What is ‘privacy’?
“The state of being free
from public attention.”
Oxford English Dictionary
The ‘right’ to privacy
Constitution of Trinidad and Tobago Chap. 1:01
Sec. (4). It is hereby recognised and declared that in Trinidad and
Tobago there have existed and shall continue to exist, without
discrimination by reason of race, origin, colour, religion or sex, the
following fundamental human rights and freedoms, namely:
(c) the right of the individual to respect for his private
and family life
Privacy and the law
No other legislation in Trinidad & Tobago that defines that right, or gives
guidance on any limitations of the right to privacy.
Other jurisdictions may have specific legislation on that issue.
E.g. UK Human Rights Act
Reliance on the law of ‘breach of confidence’.
What is ‘breach of
• A person who has been given information in confidence, should not
take unfair advantage of it.
• Remedies include injunctive relief (to prevent a breach) or
damages (after a breach has occurred).
• Examples: personal employee records; medical records; details of
relationships; private correspondence.
Elements of breach of
• The information must have had the necessary quality of
confidence, that is, it must not be something which is public
property and public knowledge.
• There must have been an obligation of confidence in the
circumstances under which the information was imparted.
• There must have been an unauthorised use of that information by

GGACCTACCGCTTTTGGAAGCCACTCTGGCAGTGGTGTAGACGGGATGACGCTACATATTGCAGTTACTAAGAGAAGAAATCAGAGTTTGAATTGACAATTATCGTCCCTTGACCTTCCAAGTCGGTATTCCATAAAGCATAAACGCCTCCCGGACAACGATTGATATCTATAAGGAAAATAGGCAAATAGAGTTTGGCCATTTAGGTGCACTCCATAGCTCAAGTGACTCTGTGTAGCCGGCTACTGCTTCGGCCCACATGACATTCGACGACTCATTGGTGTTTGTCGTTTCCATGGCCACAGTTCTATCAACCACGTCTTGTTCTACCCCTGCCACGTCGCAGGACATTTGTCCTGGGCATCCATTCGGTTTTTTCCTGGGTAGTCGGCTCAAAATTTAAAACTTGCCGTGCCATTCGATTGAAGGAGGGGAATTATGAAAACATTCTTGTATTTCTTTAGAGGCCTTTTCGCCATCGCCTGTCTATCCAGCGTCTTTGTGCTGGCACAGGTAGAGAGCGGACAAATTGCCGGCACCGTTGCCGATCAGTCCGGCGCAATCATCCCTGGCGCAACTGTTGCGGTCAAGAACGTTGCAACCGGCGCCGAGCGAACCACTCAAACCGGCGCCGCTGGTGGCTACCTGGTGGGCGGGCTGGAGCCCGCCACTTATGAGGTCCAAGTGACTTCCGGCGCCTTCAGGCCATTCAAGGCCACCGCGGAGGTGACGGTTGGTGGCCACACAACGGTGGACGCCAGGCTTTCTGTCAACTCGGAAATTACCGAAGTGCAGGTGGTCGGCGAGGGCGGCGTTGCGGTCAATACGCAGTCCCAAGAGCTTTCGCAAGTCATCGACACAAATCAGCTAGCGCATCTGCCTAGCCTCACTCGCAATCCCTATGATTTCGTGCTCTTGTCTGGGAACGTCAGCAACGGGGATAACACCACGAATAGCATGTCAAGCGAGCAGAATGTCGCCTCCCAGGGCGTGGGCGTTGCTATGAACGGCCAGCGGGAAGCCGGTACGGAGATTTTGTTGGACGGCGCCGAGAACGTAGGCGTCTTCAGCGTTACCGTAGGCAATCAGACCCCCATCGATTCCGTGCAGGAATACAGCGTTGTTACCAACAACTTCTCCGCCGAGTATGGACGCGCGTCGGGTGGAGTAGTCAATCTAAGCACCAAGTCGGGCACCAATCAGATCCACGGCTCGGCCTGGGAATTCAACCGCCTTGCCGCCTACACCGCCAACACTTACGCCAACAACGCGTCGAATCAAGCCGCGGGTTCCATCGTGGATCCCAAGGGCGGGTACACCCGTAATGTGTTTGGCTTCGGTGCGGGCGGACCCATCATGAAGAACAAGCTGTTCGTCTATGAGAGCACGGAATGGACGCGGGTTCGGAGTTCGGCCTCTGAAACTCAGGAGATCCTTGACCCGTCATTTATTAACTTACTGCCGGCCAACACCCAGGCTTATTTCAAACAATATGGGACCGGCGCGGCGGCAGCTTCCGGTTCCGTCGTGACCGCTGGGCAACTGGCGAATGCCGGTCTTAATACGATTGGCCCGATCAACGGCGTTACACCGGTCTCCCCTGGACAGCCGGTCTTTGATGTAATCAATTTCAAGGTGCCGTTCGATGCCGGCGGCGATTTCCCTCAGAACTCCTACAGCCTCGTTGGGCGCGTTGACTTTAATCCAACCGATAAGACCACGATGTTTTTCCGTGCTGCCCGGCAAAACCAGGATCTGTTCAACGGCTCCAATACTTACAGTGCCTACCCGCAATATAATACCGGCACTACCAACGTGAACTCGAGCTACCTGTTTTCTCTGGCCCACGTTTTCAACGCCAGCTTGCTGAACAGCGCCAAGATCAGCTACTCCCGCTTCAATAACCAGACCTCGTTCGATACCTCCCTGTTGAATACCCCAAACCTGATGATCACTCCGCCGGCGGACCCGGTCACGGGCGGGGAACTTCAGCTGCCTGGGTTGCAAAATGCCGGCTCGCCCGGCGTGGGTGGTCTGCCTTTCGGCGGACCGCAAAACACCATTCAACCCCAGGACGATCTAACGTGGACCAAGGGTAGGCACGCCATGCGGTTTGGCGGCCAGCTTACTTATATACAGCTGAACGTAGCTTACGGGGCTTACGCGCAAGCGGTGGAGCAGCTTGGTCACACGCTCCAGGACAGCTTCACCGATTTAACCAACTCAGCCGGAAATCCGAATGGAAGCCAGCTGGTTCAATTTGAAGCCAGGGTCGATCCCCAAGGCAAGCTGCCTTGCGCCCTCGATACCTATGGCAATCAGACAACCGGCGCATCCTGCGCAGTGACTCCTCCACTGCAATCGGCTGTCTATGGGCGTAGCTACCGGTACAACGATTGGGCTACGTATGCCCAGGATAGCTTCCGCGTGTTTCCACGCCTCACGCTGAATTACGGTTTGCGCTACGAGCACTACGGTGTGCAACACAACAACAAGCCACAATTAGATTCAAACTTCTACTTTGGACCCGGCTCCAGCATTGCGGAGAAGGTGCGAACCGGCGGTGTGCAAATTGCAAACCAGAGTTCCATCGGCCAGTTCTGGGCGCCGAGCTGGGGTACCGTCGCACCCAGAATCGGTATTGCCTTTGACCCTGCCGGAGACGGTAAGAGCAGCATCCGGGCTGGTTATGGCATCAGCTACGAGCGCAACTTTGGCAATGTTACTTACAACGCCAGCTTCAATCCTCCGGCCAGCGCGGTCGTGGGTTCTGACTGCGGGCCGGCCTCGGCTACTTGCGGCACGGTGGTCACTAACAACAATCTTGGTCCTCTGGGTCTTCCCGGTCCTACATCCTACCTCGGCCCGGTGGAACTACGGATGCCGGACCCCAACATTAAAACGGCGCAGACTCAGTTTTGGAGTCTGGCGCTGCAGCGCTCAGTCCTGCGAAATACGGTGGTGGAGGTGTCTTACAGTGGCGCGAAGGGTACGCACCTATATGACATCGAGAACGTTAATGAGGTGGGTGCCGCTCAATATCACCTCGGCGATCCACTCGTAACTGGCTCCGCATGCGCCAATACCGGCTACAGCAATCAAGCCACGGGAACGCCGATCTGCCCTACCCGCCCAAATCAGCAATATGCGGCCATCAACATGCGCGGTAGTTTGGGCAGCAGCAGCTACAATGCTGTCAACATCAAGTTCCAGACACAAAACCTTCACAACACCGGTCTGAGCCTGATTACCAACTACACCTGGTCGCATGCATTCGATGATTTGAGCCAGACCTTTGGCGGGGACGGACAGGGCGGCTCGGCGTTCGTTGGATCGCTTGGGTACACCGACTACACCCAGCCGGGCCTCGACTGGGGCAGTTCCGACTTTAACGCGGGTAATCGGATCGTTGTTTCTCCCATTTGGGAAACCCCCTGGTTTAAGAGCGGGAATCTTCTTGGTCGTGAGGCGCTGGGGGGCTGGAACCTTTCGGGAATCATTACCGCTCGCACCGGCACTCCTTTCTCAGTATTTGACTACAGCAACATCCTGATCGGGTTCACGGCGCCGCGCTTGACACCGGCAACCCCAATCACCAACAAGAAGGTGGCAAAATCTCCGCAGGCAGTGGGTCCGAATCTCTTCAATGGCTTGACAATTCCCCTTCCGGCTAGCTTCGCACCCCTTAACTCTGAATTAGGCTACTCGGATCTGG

the party communicating it to the detriment of the confider.
Legal issues affecting
• Harassment and cyberbullying
• Obscenity and pornography
• Posting or texting while driving
• Intellectual property
A statement is defamatory if it tends to:
• expose the person to hatred, ridicule, or contempt;
• cause the person to be shunned or avoided;
• lower the person in right-thinking members of society generally; or
• degrade the person in his/her business, trade, occupation or
Section 30A of the Offences Against The Person
Act Chap. 11:08 defines harassment.
Harassment includes: “Making contact with the
person, whether by gesture, directly, verbally, by
telephone, computer, post or in any other way.”
The Summary Offences Act Chap. 11:02 makes several
provisions for fines in relation to ‘obscene’ publications or
The Children’s Act, 2012 imposes hefty sanctions for any
type of pornography depicting anyone below the age of 18.
Consider how many teenagers use Snapchat or WhatsApp and
what they may be sharing via those social networks.
The Motor Vehicles and Road Traffic Act Chap. 48:50
imposes a fine for “Driving while holding or using a hand held
or mobile device.”
This extends to talking, texting, posting on social networks or
even taking ‘selfies’ while driving a motor vehicle.
Infringement of copyright.
Recent US case which declared that a 140 character
tweet is capable of originality and thus may be
protected by copyright.
Uploading photographs to share on social networks.
What if someone posts a
photograph of me online that I
do not like?
What if someone posts a photograph of me
online that I do not like?
What is the nature of the photograph? Does it depict something that is
reasonably expected to be confidential?
Does the social network or site or server on which the photo was posted
have any policy for breaches of ‘privacy’?
Remedy of infringement of intellectual property: Copyright vests in the